Architecture models advancing

OMB is developing several 'reference models' to support the Federal Enterprise Architecture

Federal Enterprise Architecture Program Management Office

Work on the Federal Enterprise Architecture is advancing slowly but surely, and agencies should have several more models to work with by the end of December, the government's chief architect said Sept. 9.

The enterprise architecture, led by the Office of Management and Budget, is intended to provide the administration and individual agencies a better way to track and invest in the information technology infrastructure that supports all government services.

OMB is developing several "reference models" to support the architecture and will be working with organizations that have experience in building these models, such as the National Association of State Chief Information Officers (NASCIO), said Robert Haycock, chief architect at OMB. He was speaking at a ArchitecturePlus program seminar in Washington, D.C., that was sponsored by the Armed Forces Communications and Electronics Association's Bethesda chapter.

One model — the business reference model, which outlines agencies' IT investments according to the lines of business they support -- is moving into its second version as OMB works to incorporated feedback from agencies, Haycock said. OMB released the first version for comment in July, and the second version should be available in early or mid-January so that agencies can use it during the fiscal 2005 budget development process, he said.

OMB started with the business reference model because "we wanted to be able to describe the business of an agency before we dive into the technology," Haycock said.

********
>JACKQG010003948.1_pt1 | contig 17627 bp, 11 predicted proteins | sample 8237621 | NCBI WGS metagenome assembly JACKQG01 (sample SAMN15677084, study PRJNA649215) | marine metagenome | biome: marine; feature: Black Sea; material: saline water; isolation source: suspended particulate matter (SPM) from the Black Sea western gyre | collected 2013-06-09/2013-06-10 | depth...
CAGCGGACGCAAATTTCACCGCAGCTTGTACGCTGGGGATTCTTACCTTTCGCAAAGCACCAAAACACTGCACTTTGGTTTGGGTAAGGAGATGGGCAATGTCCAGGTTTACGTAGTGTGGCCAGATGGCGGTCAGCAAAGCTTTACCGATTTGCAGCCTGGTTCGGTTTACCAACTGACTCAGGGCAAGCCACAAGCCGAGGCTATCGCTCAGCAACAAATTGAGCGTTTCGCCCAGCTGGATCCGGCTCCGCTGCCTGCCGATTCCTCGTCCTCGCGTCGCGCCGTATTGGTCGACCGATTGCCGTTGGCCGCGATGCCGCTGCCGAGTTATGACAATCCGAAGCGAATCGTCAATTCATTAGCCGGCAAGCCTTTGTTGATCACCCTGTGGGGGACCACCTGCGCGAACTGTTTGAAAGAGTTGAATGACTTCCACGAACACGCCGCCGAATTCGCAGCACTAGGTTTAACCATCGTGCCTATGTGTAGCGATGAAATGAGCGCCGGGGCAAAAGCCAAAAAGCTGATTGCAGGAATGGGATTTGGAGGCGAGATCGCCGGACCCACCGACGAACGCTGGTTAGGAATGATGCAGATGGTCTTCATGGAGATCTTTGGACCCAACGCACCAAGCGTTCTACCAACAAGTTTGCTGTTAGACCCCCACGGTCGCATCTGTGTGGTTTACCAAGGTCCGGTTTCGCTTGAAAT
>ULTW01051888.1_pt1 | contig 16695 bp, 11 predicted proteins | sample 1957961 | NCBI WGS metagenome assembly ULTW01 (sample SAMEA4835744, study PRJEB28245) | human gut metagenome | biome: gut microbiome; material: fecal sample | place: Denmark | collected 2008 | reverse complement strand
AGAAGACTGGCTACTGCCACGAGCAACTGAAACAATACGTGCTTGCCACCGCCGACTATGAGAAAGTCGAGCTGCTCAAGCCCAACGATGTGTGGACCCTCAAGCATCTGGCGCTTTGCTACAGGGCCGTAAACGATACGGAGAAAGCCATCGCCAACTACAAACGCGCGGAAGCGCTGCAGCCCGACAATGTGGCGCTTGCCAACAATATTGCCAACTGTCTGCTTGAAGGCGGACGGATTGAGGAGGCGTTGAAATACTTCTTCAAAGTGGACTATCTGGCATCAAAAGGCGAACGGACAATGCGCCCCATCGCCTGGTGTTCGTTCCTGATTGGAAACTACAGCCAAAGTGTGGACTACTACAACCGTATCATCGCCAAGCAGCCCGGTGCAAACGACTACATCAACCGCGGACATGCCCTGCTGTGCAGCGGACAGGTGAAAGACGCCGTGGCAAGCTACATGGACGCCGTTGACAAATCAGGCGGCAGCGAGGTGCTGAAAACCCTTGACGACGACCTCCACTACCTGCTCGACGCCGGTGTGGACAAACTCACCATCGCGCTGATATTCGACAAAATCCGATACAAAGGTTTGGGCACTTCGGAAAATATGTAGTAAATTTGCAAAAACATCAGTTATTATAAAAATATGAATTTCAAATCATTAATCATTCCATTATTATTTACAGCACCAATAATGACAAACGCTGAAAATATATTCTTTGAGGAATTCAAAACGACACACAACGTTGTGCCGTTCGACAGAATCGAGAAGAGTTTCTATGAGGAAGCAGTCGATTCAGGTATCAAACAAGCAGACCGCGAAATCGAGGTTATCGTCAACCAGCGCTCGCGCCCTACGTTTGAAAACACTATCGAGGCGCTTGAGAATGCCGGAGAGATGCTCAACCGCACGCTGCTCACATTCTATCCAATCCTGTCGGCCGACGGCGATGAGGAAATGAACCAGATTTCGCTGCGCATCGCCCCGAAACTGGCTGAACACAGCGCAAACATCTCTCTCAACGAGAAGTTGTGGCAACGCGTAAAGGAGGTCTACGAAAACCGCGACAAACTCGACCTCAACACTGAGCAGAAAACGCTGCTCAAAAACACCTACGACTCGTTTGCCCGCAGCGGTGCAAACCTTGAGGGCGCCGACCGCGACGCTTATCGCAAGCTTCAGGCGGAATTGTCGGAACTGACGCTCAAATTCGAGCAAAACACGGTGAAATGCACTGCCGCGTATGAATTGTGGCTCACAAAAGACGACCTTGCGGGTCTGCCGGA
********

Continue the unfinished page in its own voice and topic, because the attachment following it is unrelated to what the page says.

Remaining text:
Other reference models include ones for performance, data, application and technical issues. They will focus on the common factors in each area across government. All, except the data reference model, should be available in at least a first version by the end of December, Haycock said.

OMB is still figuring out the best approach for the data reference model, but the performance reference model may be the one that takes the most work, Haycock said. The performance reference model, which will help identify common performance measures across government, likely will take longer to finish because of the basic difficultly of developing performance metrics, he said.

The version of the performance reference model that comes out this year will be a draft form that agencies will be asked to contribute specific performance measures to, he said.

For now, the Federal Enterprise Architecture includes only the civilian agencies, but OMB is working with the Defense Department to include its unclassified and classified infrastructure. OMB is also beginning to talk to the intelligence community to include those systems as well, Haycock said.

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